ATMORE, Ala.—A man convicted of the 1992 rape and beating death of a woman is scheduled to receive a lethal injection Thursday in what would be Alabama’s first execution in more than two years.
Christopher Eugene Brooks, 43, is set to die at 6 p.m. CST at Holman Correctional Facility in Atmore, authorities said.
He was convicted of the 1992 capital murder of 23-year-old Jo Deann Campbell, a woman he first met when they worked as camp counselors in upstate New York. A judge sentenced him to die after a jury recommended a death sentence by an 11-1 vote.
Campbell was seen speaking to Brooks at a restaurant where she worked on Dec. 30, 1992, and she later told a friend that someone was spending the night in her living room, according to witnesses. The next day, Homewood police found Campbell’s partially clothed body under the bed of her Homewood apartment. Prosecutors said she had been bludgeoned to death with an 8-pound dumbbell and sexually assaulted.
Brooks’ bloody fingerprint was on a doorknob in Campbell’s bedroom and a latent palm print on her ankle, according to court records. The documents say Brooks also was found later with Campbell’s car keys and had cashed her paycheck and used her gas station credit card.
While DNA testing was at its infancy at the time, prosecution witness said semen found on the victim’s body was consistent with Brooks’ DNA.
At trial, defense lawyers argued that another man who was at the apartment that night might have committed the murder.
Alabama’s last execution was in 2013. Execution drug shortages and litigation prevented the state from carrying out death sentences in the time since.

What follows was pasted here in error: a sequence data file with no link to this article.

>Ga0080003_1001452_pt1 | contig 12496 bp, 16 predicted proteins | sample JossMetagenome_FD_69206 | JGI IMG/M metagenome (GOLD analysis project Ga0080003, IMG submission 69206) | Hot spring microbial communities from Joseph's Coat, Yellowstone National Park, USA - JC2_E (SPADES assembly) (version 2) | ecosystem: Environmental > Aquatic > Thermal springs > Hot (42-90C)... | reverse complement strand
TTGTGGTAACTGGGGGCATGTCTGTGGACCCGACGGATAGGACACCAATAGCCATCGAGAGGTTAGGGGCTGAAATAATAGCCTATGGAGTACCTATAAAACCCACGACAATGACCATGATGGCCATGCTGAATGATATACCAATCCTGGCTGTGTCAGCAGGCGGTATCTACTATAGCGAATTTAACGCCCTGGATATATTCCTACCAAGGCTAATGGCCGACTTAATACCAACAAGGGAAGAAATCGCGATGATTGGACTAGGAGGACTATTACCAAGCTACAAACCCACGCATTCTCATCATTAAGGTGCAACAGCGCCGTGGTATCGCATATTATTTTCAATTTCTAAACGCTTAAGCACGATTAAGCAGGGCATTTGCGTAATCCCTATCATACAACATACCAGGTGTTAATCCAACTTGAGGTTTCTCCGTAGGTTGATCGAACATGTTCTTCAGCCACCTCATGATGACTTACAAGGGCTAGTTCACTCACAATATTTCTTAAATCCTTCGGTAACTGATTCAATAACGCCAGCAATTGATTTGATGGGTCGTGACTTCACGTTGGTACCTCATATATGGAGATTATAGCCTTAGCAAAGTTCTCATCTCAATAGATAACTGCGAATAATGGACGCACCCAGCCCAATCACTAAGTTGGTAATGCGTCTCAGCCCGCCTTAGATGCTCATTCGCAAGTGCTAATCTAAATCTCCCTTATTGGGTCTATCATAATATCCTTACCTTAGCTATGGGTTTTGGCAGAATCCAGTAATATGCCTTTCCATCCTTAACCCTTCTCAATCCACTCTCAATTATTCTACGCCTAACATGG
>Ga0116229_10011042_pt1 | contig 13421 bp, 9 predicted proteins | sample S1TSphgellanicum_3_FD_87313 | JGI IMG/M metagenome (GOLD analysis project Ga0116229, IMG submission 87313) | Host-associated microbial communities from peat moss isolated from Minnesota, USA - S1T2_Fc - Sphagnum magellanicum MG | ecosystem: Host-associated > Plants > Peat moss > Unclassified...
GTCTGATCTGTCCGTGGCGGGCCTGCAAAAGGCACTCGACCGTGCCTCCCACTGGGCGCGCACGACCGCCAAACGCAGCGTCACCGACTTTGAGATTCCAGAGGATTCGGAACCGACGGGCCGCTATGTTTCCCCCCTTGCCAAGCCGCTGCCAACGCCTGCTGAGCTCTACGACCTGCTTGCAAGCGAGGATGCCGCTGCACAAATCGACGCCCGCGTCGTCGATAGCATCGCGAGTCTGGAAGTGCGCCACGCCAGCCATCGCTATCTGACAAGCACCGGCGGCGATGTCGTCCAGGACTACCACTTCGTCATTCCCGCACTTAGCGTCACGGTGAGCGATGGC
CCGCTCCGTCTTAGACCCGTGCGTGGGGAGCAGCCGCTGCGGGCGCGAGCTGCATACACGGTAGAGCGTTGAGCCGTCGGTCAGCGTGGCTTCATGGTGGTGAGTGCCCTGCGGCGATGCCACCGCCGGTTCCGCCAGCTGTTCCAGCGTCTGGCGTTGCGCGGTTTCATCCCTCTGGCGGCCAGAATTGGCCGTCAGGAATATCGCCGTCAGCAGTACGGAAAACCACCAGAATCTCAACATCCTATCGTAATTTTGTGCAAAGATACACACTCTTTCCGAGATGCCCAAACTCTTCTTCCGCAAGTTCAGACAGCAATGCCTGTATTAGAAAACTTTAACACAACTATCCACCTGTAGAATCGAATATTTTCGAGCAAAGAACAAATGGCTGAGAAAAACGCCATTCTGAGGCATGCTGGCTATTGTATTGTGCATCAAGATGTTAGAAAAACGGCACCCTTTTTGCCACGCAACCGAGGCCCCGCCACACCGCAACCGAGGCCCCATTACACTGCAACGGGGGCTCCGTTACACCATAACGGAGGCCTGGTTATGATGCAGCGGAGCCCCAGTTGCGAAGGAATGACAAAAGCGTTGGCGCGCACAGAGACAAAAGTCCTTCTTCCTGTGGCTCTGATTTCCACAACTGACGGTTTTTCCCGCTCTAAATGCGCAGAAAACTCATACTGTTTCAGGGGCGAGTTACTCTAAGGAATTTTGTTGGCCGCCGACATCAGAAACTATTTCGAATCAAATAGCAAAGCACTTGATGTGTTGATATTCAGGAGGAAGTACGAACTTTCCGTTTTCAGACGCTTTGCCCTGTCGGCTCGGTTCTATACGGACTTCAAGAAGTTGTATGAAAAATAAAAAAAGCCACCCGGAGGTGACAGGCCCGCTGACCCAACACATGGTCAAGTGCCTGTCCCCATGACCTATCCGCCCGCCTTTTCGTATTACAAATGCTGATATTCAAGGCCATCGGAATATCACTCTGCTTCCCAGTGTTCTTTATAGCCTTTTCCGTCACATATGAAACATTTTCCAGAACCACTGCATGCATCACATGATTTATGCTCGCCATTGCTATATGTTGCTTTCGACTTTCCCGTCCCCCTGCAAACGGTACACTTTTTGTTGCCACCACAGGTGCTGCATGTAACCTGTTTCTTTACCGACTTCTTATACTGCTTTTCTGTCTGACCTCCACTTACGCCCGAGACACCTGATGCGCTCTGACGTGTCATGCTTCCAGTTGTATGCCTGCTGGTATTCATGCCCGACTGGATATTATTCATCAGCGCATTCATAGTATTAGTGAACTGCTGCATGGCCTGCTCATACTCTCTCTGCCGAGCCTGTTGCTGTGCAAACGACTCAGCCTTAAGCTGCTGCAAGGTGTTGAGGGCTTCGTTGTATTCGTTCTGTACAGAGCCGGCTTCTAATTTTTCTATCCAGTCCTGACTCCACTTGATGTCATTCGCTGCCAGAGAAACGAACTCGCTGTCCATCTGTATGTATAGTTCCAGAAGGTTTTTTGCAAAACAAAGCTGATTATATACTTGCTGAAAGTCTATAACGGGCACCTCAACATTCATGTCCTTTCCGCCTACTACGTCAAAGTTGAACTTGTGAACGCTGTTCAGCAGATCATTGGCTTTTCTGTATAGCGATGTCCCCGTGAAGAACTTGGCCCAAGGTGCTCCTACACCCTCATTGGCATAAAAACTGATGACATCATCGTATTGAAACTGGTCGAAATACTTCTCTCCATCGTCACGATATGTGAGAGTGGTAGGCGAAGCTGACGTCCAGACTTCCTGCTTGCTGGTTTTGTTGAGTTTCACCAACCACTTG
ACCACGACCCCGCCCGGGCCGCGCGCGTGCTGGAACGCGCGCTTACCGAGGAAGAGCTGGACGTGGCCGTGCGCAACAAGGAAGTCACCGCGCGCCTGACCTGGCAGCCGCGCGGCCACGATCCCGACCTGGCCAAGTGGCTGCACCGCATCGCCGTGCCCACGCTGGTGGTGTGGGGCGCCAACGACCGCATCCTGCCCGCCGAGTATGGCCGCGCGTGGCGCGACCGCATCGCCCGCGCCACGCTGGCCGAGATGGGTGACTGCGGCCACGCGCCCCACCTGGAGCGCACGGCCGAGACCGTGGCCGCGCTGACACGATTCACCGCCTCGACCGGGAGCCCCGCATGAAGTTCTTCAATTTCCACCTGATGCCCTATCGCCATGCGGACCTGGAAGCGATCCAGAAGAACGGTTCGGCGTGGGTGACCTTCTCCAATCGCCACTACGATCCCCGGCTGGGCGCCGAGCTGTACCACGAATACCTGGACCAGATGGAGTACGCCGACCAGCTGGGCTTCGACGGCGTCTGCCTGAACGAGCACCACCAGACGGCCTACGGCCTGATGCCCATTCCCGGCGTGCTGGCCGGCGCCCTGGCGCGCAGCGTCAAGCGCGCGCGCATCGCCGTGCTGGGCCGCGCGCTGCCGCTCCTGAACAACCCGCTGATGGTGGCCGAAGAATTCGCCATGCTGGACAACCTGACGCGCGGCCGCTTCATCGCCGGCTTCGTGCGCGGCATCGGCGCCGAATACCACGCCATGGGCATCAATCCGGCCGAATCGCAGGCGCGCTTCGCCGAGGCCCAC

Authorities said it would be the first execution since Alabama announced in 2014 that it was changing two of the three drugs in its procedure, including a switch to the sedative, midazolam, to render the inmate unconscious.
Lawyers for the state have argued Alabama’s new drug combination is “virtually identical” to the one Florida has used multiple times without incident. But attorneys for Brooks argued that midazolam was used in problematic executions including one in which an Oklahoma inmate took 43 minutes to die.
The U.S. Supreme Court — in a split decision last June — allowed Oklahoma to proceed with the use of midazolam. Six Alabama inmates argue in an ongoing lawsuit that it is an ineffective anesthetic and that they will feel the effects of the subsequent injections of rocuronium bromide and potassium chloride stop their lungs and hearts.
On Wednesday, an attorney for Brooks asked the U.S Supreme Court to halt the planned execution, arguing further court review of the state’s execution protocol is needed before it is used for the first time.
“Brooks should not be the subject of Alabama’s experiment to see if it can carry out an execution using this protocol while the very validity of the protocol is at issue in ongoing federal court proceedings,” Assistant Federal Defender John Palombi wrote in the filing to the Supreme Court.
Brooks’ attorney also asked the Supreme Court to review the case after justices last week ruled Florida’s system for sentencing people to death is unconstitutional because it gives too much power to judges to decide capital sentences.
Lawyers with the Alabama attorney general’s office argued in court filings that Brooks was simply trying to delay his execution. A jury convicted him in 1993 of capital murder for murder committed during the course of a robbery, burglary, and rape.
“Brooks raped and murdered Jo Deann Campbell on December 31, 1992 and her family has been waiting for justice for more than twenty-three years,” lawyers for the state wrote.
The last inmate put to death in Alabama was Andrew Reid Lackey, who died by lethal injection on July 25, 2013, for killing Charles Newman during a robbery in 2005. At the time, he was the first inmate put to death in the state since October 2011.